Category: News

Industrial Strategy boost for UK medicine manufacturing

New initiatives to accelerate the development and manufacture of new medicines have been awarded funding from Innovate UK under the Industrial Strategy Challenge Fund. In total, 22 projects involving 58 organisations will get £15 million.

It’s great to see many of our member companies and universities being very successful and a diverse range of projects that fall within BioProNET remit!

Examples include:
University College London – Design, transfer and qualification of a commercially-scalable process for viral vectors
Synpromics and Lonza Biologics – Development of a novel inducible expression system for the manufacture of therapeutic proteins from CHO cells.
Ipsen Biopharm, CPI and Torchlight Genetics – Novel production process for a highly potent recombinant protein using doggybone DNA (dbDNA) vector and cell free expression technology

A full list of funded projects can be found here.


2018 Science Meeting prize winners

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Conratulations to the winners of the poster and short talk prizes at our 4th annual science meeting, who received their prizes from Karen Lewis of the BBSRC (far left).

The winners were Rochelle Aw, Imperial College London – 1st prize talk (pictured 2nd left); Eva Pekle, MedImmune & Univserity of Kent – 2nd prize talk (pictured middle); Tania Selas Castiñeiras, Cobra Biologics – 3rd talk prize; Hirra Hussain, University of Manchester – 1st prize poster, Natalie Talbot, University of Kent – 2nd prize poster (pictured 2nd right) and James Budge, University of Kent – 3rd poster prize (pictured far right).

IBSCA funding awarded

BioProNET has recently awarded six indistrial biotecnology seeding catalyst awards (IBSCA). This funding aims to develop and progress ideas and technology within the scope and remit of BioProNET and the call along the technology readiness level (TRL) pathway.

Pilot production of engineered nucleases with applications in molecular biology and diagnostic devices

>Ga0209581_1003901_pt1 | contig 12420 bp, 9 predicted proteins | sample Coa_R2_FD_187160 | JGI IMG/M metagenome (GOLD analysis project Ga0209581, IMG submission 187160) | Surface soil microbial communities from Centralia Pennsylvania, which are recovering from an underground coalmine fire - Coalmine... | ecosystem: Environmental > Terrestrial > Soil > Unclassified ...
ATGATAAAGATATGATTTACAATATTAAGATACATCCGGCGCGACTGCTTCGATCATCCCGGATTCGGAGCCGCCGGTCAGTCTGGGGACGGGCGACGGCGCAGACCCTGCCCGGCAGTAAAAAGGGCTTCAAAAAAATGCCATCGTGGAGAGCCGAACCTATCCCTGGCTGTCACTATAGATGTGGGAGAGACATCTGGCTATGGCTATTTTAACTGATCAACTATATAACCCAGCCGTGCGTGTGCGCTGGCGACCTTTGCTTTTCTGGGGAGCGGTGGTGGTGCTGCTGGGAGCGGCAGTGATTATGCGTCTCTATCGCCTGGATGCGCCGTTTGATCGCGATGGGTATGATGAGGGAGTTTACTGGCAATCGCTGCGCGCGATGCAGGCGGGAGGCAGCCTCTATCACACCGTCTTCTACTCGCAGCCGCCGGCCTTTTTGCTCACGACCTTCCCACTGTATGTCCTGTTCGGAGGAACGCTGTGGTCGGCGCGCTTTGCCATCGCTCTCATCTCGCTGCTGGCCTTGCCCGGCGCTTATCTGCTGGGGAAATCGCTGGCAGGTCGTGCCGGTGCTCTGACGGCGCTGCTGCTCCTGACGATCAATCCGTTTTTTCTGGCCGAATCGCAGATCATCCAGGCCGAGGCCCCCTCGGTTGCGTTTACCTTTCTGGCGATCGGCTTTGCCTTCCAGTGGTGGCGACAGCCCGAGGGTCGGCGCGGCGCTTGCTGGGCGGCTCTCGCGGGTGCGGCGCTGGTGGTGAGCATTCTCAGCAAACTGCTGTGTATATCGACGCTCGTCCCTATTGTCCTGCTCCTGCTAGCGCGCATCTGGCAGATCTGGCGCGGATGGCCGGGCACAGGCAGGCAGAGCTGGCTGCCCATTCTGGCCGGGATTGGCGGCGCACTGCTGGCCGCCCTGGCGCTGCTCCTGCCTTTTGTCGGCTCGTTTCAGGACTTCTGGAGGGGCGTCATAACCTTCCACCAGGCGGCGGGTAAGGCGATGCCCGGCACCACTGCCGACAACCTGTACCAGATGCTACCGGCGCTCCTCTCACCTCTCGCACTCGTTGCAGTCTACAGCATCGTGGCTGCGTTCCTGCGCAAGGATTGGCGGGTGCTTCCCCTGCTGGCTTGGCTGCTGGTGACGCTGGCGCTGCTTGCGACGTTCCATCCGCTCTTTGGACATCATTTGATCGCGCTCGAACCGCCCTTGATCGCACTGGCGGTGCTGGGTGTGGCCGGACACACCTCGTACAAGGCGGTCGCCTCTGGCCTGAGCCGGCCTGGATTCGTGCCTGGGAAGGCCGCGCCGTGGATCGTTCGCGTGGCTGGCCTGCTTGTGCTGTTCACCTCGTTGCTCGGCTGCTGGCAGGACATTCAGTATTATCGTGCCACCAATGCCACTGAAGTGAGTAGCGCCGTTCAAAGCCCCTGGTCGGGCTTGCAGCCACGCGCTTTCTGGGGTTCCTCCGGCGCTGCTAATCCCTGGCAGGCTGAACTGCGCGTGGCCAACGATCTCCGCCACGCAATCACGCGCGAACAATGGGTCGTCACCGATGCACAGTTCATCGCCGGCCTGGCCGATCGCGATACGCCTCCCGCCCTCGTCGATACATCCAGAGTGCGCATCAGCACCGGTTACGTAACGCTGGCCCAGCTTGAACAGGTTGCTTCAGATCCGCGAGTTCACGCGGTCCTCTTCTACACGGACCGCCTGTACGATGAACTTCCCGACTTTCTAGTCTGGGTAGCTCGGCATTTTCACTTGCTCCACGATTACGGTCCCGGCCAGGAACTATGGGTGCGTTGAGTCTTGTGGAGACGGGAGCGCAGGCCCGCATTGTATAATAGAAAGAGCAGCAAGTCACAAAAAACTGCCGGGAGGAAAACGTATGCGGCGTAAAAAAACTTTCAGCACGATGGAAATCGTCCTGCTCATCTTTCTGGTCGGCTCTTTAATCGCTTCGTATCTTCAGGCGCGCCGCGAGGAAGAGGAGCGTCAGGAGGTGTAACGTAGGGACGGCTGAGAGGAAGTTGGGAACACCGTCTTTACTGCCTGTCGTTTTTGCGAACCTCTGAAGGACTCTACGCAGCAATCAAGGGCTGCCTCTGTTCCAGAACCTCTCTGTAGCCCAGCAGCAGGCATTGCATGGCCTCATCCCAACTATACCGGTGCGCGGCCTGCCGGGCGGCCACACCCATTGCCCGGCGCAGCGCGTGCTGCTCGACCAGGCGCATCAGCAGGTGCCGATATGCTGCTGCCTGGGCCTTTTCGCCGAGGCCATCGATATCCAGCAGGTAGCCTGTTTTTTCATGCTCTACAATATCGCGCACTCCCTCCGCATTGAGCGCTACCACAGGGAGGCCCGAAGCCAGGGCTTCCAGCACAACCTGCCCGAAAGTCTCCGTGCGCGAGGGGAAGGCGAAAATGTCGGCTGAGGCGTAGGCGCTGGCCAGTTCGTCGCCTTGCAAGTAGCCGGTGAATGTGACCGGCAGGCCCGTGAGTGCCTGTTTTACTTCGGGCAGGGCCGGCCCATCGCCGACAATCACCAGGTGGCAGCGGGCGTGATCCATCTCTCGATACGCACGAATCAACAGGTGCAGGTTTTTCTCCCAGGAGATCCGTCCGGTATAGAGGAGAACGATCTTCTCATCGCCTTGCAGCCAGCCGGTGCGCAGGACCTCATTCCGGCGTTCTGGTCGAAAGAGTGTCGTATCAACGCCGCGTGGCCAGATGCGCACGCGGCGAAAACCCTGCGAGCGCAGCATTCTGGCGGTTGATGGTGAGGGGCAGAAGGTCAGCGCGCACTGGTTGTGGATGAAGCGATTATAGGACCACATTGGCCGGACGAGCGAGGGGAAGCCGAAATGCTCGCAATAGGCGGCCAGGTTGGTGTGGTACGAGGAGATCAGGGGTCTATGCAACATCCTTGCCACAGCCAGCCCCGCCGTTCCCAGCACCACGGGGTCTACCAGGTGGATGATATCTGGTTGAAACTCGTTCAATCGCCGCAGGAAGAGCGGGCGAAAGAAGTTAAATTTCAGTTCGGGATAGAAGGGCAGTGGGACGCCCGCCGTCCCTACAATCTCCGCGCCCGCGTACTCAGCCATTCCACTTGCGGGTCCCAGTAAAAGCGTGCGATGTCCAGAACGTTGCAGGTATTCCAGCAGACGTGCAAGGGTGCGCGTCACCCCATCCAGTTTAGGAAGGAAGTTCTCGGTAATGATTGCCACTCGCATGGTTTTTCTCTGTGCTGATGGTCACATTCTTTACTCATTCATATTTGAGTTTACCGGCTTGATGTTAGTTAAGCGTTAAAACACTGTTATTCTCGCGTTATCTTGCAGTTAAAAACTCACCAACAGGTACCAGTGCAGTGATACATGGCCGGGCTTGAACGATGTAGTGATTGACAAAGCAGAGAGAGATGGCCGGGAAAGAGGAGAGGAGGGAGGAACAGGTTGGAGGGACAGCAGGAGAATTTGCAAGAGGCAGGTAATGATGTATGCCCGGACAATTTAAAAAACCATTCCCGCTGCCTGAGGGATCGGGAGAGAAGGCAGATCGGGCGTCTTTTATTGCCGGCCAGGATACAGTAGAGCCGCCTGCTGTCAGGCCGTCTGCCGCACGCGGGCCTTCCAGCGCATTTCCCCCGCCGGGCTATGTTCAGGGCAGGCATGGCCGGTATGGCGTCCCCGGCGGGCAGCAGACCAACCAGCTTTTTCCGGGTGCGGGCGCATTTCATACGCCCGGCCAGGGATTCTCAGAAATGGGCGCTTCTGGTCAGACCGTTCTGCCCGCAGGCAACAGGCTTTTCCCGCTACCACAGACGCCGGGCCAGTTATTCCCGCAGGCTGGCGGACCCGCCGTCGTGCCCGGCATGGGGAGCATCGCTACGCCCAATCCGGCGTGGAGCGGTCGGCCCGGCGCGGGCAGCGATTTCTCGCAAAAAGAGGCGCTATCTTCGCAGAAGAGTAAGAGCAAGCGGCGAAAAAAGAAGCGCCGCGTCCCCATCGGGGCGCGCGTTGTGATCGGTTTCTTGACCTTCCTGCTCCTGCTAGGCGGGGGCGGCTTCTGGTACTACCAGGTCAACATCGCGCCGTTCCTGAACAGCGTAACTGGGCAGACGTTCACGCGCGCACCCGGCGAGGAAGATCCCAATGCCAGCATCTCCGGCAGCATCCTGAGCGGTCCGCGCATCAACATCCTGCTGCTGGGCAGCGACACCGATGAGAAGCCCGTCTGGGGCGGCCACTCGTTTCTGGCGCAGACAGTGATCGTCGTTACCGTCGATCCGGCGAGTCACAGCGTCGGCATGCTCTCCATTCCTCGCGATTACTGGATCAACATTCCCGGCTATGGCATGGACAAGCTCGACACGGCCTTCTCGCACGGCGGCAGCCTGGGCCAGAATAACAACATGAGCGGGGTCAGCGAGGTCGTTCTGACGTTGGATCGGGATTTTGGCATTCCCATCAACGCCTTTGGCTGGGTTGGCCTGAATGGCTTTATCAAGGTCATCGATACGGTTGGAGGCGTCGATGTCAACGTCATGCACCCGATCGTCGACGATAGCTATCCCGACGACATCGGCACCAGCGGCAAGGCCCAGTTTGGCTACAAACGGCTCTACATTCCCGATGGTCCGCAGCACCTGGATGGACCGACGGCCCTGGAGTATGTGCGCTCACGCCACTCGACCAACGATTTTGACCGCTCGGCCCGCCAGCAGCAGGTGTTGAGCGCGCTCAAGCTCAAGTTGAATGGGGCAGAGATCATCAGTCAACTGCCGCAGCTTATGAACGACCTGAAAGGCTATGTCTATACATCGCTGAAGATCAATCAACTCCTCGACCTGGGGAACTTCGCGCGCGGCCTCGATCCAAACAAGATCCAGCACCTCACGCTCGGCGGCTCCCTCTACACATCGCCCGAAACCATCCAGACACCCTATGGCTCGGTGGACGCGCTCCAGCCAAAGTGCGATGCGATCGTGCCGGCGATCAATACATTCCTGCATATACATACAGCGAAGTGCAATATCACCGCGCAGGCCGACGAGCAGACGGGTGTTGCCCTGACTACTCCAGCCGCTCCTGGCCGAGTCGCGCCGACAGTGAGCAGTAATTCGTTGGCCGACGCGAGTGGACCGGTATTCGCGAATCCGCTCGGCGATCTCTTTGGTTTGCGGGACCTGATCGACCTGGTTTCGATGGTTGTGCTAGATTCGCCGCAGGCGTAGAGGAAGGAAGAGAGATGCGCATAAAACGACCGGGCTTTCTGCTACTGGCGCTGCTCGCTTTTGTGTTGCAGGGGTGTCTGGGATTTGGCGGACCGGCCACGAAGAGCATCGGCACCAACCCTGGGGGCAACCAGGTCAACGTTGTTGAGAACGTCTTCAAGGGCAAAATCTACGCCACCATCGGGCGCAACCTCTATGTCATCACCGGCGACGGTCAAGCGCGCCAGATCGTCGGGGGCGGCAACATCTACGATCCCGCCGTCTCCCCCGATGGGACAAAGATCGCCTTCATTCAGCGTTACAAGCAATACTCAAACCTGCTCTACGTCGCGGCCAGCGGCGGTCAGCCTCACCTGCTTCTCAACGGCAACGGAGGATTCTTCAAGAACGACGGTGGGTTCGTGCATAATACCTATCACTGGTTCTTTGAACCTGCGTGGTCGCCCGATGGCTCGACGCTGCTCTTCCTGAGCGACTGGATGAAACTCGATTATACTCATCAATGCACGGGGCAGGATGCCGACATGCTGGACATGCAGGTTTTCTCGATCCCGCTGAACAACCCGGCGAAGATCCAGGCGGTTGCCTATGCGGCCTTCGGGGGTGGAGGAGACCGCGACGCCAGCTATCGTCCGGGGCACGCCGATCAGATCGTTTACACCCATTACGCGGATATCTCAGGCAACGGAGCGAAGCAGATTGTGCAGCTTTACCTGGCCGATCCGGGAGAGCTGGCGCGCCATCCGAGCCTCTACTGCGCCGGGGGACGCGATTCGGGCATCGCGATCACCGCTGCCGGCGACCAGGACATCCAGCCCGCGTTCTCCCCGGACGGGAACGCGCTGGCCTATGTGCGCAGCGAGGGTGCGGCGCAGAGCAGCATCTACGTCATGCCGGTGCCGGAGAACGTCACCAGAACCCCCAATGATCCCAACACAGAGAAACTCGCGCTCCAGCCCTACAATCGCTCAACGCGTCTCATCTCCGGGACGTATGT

Jon Sayers, University of Sheffield

Optimization of influenza vaccine manufacturing through inhibition of autophagy
Jeremy Rossman, University of Kent

Improved microfluidic devices for downstream bioprocess separation of sub-micron targets
Alan Goddard, Aston University

Learning from charge interactions in nature to understand poly-anion/cation complementarity in drug encapsulation
Jim Warwicker, University of Manchester

Engineering secretory capacity in S. cerevisiae strains to improve recombinant protein production yield
Campbell Gourley, University of Kent

Enhancing secretory pathway function to allow selection of host cell clones
Lisa Swanton, University of Manchester

Establishing a prototype process for manufacturing non‐therapeutic biologics expressed in plants for the R&D market
Anil Day, University of Manchester

5th Annual Science Meeting

October 10-11th 2018
British Medical Association House, Central London
Come and join the bioprocessing community at our 5th Annual Science meeting. We anticipate that the meeting will begin at 10.15am on 10th October and finish at 3pm on 11th October.

“The 2017 meeting was one of the most interesting and educational that I have attended in a while!”

March 19th – registration opens
July 6th – registration closes for places with accommodation
July 6th – deadline for short talk abstracts
September 28th – registration closes for day delegates (sooner if capacity is reached)